Today in Crypto: The Taliban Bans Crypto

The Securities and Exchange Commission (SEC) asked Grayscale Investments about its “securities law analysis” of tokens in a few smaller crypto trusts, a Coindesk report said on Saturday (August 27).

The SEC’s questions show the uncertainty surrounding Grayscale’s crypto trusts and show that the regulator is considering cracking down on tokens it says should fall under US securities law.

Grayscale disclosed the investigation in documents filed in June and mid-August. In the disclosures, Grayscale acknowledges that three cryptocurrencies from the Stellar (XLM), Zcash (ZEC), and Horizen (ZEN) blockchains “may currently be a security, based on the facts as they exist today.”

In other news, Afghanistan’s central bank has passed a nationwide ban on cryptocurrency, with the Taliban arresting many dealers who illegally traded digital tokens, Bloomberg wrote Friday (August 26).

Some Afghan citizens used crypto to preserve their wealth and protect it from the Taliban, as crypto was used to move money in and out of the country after it was shut down from the global banking system.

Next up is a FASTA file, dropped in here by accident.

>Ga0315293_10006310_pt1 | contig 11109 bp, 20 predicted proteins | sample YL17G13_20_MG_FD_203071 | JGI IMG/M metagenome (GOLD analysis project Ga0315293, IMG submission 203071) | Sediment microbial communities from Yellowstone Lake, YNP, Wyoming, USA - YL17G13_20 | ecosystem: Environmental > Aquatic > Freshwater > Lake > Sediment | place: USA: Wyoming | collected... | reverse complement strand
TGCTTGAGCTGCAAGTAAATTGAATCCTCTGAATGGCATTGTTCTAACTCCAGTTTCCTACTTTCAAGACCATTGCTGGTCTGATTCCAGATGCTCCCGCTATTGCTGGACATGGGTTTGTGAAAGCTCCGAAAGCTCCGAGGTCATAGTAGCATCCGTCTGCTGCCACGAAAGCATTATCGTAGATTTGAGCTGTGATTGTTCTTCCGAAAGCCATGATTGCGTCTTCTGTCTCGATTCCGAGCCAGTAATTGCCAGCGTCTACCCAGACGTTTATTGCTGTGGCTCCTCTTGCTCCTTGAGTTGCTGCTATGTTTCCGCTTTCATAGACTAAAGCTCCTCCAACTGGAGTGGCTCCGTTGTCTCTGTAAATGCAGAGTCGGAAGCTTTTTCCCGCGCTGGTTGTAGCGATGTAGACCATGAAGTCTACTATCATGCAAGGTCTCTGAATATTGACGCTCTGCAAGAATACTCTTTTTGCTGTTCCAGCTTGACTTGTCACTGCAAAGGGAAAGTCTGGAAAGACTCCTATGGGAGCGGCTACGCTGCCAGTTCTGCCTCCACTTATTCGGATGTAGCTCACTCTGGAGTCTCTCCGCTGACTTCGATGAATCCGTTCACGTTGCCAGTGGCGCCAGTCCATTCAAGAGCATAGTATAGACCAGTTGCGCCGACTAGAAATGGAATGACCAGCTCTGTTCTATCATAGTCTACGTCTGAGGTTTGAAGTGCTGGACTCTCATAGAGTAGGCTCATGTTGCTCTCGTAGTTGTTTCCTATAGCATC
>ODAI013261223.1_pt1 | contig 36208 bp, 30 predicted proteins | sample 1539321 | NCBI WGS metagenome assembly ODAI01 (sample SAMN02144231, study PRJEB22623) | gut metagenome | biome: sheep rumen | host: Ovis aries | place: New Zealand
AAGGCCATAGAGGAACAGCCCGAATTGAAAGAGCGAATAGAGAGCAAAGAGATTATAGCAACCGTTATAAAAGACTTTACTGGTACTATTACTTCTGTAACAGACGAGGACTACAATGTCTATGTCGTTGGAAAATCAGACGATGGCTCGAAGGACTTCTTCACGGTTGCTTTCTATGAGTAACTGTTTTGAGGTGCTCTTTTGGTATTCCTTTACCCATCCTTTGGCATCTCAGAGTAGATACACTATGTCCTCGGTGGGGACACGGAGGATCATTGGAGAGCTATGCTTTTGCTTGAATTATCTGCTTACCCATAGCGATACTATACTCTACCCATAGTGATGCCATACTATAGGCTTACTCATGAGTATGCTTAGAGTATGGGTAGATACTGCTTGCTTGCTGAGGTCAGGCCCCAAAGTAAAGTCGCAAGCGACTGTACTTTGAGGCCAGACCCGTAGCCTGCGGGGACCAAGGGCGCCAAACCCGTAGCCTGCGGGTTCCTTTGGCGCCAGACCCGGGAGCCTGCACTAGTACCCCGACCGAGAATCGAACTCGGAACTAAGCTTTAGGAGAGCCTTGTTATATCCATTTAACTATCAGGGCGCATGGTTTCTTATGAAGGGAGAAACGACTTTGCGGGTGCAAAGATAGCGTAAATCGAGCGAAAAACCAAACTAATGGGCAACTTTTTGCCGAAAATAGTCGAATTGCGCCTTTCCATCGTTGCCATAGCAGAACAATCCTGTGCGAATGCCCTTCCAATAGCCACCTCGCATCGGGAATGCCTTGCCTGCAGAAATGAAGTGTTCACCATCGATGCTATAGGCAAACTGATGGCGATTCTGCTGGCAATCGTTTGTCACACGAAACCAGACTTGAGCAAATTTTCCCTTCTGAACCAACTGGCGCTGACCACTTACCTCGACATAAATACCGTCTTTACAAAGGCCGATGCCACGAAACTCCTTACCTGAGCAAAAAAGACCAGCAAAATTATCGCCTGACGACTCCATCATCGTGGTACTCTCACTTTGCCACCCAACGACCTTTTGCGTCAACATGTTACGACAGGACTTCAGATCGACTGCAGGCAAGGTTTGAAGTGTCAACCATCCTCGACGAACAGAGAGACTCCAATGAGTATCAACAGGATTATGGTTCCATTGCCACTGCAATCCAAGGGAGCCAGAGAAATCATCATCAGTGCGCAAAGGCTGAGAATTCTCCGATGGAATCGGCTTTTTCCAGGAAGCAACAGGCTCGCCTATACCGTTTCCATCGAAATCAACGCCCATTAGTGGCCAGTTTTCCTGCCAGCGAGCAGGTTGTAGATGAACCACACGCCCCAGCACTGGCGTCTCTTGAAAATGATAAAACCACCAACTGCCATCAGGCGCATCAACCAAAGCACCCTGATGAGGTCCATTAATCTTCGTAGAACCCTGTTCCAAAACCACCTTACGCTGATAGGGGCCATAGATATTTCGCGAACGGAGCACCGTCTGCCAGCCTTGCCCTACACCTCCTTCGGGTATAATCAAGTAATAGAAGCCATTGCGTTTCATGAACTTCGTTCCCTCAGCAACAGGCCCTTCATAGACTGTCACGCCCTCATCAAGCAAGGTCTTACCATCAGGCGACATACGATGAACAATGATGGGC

Afghanistan now joins China, which banned crypto transactions in September 2021.

Meanwhile, Singapore is reviewing crypto-related businesses in its city-state as more regulations are set to begin, Bloomberg wrote Friday.

The Monetary Authority of Singapore has sent a questionnaire to some applicants and holders of its digital payments license, asking them about business activity and holdings.

The questions aim to assess the financial strength of these companies and their interconnection. Some of the data needed includes major tokens held, major lending and borrowing counterparties and amount lent, as well as major tokens staked through decentralized funding protocols.

Finally, bitcoin was stuck around $20,000 on Sunday (August 28) – showing the crypto market was retreating with the US stock market, Bloomberg wrote.

Bitcoin was coming off a 7.6% two-day decline as Federal Reserve Chairman Jerome Powell took a tough stance on inflation at the Jackson Hole conference on Friday.

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